Bev Jones (Manager School Based Development Project, South Australia) and Bronwyn Ward-Manson (Teaching & Learning Consultant, Australia & Manager DJM Personnel, London UK) show how team approaches are helping primary schools in Britain and Australia identify specific methodologies to support staff in the provision of a child-centred broad and balanced curriculum.
Specific schools were identified by Bev and Bronwyn in each country and provided with funds by South Australia Education Department to describe and record their work for inclusion in the project documentation. The following is one example.
Project 1: Methodologies for a the Provision of a Broad and balanced Curriculum Project
Fairlop Primary School in NE London has a team approach producing to curriculum organisation are reducing teacher workloads and achieving significantly improved learning outcomes for their students. Most especially Fairlop Primary was using student achievement data to structure future work.
Fairlop’s teachers believed that team teaching gave them a very clear understanding of what they were doing with the curriculum and why they were doing it. They knew exactly what other teachers were doing through the detailed programs developed across the whole school.
Working with Bronwyn they said they felt they ‘owned’ the curriculum because they had been involved in developing it. They said they felt valued by senior staff and their peers because they were part of an ongoing review of the processes and felt secure in the team work structure they all participated in. The schools main strengths were common practices maintained through collaborative planning across the school.
Salisbury North West Primary in South Australia also used a team approach to collaboratively construct their curriculum. Their aim was to develop a more reflective and questioning teaching culture to foster continuous improvement in the quality of teaching.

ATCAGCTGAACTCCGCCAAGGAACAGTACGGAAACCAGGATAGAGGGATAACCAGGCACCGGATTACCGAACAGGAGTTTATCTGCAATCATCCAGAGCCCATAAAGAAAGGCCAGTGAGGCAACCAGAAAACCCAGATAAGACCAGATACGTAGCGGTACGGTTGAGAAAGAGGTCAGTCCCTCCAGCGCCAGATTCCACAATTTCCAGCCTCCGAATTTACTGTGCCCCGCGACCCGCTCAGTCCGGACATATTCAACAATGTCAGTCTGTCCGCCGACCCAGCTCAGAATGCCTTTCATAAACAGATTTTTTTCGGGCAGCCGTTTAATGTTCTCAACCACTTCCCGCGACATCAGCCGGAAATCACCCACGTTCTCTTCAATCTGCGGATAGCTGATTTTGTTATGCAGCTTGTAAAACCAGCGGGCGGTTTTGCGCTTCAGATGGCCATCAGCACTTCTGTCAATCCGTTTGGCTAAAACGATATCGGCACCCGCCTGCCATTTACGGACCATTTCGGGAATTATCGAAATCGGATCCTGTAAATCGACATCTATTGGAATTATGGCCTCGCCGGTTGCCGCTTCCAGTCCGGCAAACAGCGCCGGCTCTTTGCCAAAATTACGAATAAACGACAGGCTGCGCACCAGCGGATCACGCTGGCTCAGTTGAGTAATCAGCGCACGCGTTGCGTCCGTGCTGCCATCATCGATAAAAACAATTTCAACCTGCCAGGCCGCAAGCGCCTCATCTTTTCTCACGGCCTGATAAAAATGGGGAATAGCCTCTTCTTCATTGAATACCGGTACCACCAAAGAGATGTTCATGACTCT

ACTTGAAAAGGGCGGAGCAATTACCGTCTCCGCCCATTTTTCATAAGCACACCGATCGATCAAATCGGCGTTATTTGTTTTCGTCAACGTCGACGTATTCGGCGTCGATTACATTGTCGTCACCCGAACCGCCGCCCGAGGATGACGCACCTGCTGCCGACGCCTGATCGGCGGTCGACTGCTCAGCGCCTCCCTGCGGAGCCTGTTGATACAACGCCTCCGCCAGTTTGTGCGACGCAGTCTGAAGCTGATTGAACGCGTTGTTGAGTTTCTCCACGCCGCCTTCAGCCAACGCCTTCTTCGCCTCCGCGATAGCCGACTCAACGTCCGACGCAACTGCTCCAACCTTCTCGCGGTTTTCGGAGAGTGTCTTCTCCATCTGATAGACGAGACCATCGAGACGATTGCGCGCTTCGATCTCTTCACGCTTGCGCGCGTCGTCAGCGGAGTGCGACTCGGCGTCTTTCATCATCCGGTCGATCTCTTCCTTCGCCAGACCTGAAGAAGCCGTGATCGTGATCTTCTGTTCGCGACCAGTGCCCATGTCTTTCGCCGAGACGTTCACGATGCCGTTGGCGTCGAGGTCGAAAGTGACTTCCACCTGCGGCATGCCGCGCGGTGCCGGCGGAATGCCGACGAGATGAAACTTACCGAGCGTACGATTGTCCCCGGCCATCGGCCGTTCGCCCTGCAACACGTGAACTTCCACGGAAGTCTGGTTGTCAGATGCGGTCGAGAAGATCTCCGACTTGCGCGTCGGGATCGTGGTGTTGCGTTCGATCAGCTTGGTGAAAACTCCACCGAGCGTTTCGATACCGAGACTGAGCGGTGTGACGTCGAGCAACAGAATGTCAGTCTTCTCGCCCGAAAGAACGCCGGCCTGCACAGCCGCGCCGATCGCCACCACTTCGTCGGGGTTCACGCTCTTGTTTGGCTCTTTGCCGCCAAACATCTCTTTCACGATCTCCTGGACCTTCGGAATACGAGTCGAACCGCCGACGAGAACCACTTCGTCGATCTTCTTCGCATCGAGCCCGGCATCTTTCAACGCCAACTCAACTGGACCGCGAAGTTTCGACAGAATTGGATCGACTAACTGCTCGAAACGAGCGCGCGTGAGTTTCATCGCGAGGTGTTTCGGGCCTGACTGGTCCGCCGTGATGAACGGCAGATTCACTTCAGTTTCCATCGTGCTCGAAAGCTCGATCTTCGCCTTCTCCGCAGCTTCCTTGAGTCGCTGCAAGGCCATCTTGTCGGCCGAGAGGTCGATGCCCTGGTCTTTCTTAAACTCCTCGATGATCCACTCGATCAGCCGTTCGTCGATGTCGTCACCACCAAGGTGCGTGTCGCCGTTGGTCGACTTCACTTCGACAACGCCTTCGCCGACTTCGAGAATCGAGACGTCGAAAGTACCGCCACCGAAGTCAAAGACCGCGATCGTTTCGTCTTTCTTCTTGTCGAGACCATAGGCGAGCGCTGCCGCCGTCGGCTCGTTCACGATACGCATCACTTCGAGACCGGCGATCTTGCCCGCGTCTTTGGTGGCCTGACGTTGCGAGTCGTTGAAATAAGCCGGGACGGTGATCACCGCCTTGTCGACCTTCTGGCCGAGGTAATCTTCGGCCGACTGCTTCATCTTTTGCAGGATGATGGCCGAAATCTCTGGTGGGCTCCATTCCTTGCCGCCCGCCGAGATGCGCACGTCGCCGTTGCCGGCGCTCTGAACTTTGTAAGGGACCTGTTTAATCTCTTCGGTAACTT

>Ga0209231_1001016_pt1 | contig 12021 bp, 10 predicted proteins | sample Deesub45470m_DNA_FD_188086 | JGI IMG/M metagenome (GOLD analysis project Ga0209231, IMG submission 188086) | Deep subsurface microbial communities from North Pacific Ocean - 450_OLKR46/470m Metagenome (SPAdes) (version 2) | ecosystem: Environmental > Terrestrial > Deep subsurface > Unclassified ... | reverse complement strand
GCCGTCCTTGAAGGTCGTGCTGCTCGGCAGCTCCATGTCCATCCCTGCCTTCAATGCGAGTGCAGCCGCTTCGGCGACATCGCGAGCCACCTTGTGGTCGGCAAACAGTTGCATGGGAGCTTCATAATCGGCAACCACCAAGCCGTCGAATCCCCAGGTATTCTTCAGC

During team time teachers select another staff member with whom they can critically reflect, experiment and develop their own ideas. Each team establishes critical reflection times using the following guidelines:
- Time for observation and discussion to develop professional dialogue
- Identification of areas of improvement/learning
- Setting goals and guidelines for feedback
- Planning and structuring processes
- Reflection and future planning
For most teachers this reflective process is a logical follow-on from the classroom learning methodologies of collaborative learning.
All teachers in both Britain and Australia involved in these International projects recognise that every process is experimental and to ensure success, a variety of skill areas need to be addressed in order for them to move beyond comfortable confirmation to embrace empowering critique. These include:
- Developing trust and valuing difference
- Team building and accountability
- Supporting risk taking
- Conflict resolution
- Observation skills
- Questioning and providing feedback
A culture of support and reflection is an essential culture developed in the schools.
Schools in both Britain and Australia are wonderfully diverse and vibrant providing detailed and differentiated curriculum programmes for all students.
TEACHING is a PEOPLE profession so interpersonal and people management skills are very important.
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